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I loved acting as a young girl and was in plays and musicals at the University of Michigan as an English major. I auditioned for CalArts for its graduate MFA program and was accepted, but I sort of fell out of love with acting two weeks into the program. Once I got a whiff of what it would take professionally to become a successful actress, it terrified me. I stayed in the program for two reasons: 1) I wanted the MFA; I had a hunch that would turn me on to something else in the industry. And 2) I met my husband on the first day of school, and here we are 25 years later. I'm ever grateful that I did, because a guest director had worked in casting previously and I confided in him that casting seemed like the perfect job opportunity. He had two friends opening a company, and I was hired the day I graduated.
I am best known for casting commercials, although I trained in the beginning in theatrical casting. I fell into commercial casting and opened my own business in 1988. The last couple years, my associate Lindsay Bellock and I have been pursuing theatrical work again. I just like the way that TV is going—it's inventive—and I like independent film. Now that my kids are grown and I don't have to be places after school as much, it's the perfect time to go back into the theatrical world.
Out of Range
The first director I worked for, Mark Story, was quite well-known, and we were on the cutting edge of mixing really talented comedic actors with real people back in the '80s, pushing the envelope of American advertising in the way European advertising has done for years. I was given a lot of freedom to go outside the casting specs that came from the advertisement agency. So, for example, there was a commercial I cast for a hotel chain that was looking for a comedic concierge, to be played by a little old man representing the negative hotel. They said, "But be creative; try some funny guys who might be funny beyond the 90-year-old doddering Tim Conway character type." So I brought in an actor who was not as well-known at the time named Sean Hayes, and he went crazy in his audition and we loved him, and so the 90-year-old man became a 26-year-old comedy guy, just because I was given the freedom to bring in a range of types.
I really enjoy being resourceful. I have an MFA in theater, so I understand acting as a skill better than anything else. If I have something that demands a supertalented actor, I can turn over a résumé and know where they trained, who they're training with now, and understand what caliber of actor it is.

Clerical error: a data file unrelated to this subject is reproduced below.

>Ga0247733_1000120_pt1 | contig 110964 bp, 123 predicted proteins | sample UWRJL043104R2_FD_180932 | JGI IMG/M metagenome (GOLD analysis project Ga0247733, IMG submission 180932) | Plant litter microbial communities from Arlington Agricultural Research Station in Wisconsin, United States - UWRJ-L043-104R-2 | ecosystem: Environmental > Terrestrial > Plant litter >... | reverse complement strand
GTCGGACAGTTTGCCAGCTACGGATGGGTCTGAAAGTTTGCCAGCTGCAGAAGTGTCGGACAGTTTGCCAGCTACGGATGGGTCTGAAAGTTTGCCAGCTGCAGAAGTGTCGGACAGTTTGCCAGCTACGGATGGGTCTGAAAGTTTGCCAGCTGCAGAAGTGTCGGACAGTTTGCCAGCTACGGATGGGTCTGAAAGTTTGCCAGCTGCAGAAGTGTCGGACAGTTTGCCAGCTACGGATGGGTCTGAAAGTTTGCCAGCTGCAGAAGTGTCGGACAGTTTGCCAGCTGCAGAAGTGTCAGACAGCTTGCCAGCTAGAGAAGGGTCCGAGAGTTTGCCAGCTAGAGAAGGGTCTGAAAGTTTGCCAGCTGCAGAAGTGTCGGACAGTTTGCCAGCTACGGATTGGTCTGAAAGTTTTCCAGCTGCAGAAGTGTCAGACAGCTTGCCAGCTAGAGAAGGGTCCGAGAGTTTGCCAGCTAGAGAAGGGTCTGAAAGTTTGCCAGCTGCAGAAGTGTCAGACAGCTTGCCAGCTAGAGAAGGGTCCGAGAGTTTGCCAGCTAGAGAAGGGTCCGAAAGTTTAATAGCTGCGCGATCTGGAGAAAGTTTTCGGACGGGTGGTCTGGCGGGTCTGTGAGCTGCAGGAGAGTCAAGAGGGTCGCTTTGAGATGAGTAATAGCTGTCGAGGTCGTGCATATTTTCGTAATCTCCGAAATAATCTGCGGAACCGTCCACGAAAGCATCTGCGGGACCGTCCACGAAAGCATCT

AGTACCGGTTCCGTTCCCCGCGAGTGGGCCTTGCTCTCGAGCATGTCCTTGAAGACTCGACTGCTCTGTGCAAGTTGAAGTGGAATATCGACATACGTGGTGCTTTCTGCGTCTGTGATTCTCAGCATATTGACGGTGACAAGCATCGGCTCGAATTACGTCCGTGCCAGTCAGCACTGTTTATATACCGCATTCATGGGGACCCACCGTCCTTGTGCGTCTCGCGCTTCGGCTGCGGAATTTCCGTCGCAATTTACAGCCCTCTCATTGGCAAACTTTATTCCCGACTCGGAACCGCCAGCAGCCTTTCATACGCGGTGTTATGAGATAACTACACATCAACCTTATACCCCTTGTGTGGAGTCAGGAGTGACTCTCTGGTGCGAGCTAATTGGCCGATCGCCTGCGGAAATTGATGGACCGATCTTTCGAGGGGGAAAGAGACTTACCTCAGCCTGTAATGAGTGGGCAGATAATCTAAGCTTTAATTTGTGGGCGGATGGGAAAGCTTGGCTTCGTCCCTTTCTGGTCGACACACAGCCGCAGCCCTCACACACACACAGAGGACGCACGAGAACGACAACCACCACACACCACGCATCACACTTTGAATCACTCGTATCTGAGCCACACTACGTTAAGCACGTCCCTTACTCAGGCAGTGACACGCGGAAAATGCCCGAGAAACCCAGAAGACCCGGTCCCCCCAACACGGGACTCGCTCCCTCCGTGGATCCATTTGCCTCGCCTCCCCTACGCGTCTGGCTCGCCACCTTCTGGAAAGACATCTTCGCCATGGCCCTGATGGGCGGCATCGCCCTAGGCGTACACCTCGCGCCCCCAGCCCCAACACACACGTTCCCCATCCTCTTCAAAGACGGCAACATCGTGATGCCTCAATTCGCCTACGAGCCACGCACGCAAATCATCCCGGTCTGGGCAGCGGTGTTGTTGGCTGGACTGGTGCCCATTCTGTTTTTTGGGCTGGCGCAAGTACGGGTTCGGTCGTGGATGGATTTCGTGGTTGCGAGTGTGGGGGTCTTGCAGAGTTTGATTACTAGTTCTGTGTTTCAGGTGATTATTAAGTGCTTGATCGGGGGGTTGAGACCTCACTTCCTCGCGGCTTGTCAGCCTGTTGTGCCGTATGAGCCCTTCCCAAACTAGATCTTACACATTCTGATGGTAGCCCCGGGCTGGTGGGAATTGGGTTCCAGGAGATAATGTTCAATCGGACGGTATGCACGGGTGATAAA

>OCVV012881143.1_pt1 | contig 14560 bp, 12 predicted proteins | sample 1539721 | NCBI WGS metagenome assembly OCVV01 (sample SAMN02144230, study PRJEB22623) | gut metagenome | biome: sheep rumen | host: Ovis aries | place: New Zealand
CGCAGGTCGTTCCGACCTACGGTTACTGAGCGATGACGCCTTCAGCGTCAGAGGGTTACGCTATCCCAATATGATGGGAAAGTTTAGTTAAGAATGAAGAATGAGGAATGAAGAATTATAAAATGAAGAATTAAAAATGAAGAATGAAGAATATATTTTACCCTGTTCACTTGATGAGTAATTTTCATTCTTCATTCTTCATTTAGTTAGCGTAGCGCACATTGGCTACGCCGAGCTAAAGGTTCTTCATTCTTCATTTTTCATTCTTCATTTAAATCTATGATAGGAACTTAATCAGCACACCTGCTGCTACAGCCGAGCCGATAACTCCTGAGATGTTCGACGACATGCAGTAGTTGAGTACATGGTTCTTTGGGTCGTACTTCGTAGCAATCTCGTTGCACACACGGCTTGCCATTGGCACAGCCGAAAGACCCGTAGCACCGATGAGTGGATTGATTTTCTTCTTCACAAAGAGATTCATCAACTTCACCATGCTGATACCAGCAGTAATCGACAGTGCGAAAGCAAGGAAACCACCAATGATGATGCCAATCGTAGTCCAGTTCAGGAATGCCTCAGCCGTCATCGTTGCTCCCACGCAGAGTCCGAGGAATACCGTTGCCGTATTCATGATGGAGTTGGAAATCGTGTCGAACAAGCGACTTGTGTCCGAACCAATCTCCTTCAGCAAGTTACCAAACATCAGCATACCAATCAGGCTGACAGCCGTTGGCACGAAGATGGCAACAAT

And in commercials, sometimes it's just fun painting a very visual picture. There was a Jerry Seinfeld American Express commercial years ago, and my spec was: We just want a cross-section of America. So for that, I looked through every single picture submitted, which I love to do, and it was more like a painting, a project, and didn't require my MFA in theater in any way. The fun part about casting is that every job is different and there isn't one way to do it.
It's really important to take time and find a headshot photographer you like. In saying that, I want to emphasize that photographers are not casting directors or agents and aren't part of the casting process, so sometimes they add visual elements that are not really essential in a headshot—very complicated backgrounds, posing actors in crouching positions. The headshot needs to be honest and charming and engaging. Beyond that, if there's a talented photographer who can keep the actor crisply in focus, they don't need to bring a lot of other elements to it.
I think actors also need to be realistic with themselves, which may require some outside advising. They need to think about what kind of type they are best suited for and how they're going to be hired. Don't try to be anything other than that in your headshot.
When actors find a way to be in the audition process, whether they volunteer in casting for a play or work in a casting office, it seems to take that scary element away from it. They realize that everyone in the room wants to like the actor coming in. Even the unfriendly people want you to blow them away and say to themselves, "Oh my gosh, he's awesome. He's exactly what we need, or he's not what we need for this but he'd be great for the other role or be great for the next project." Everybody in the room wants you to do well, even though they're sometimes inept at making you feel comfortable. So sometimes being in the audition room, standing at the other side in an audition for a theater piece, helps actors realize that. Other than that, auditioning is a separate technique from acting, and I think people have to find their own way of overcoming adrenaline and using it to their best advantage. It's essential to get good at it.
Empathy for Actors
I understand acting; I recognize just how hard it is to be good at it. Comedic timing, I think, is often born into a person and not something you can train beyond a certain level, for example. I've really enjoyed the creativity of the casting industry. I take a lot of pride in my work, I've been told I'm okay at it, and I've been rewarded by it. It's just a blast of a profession.
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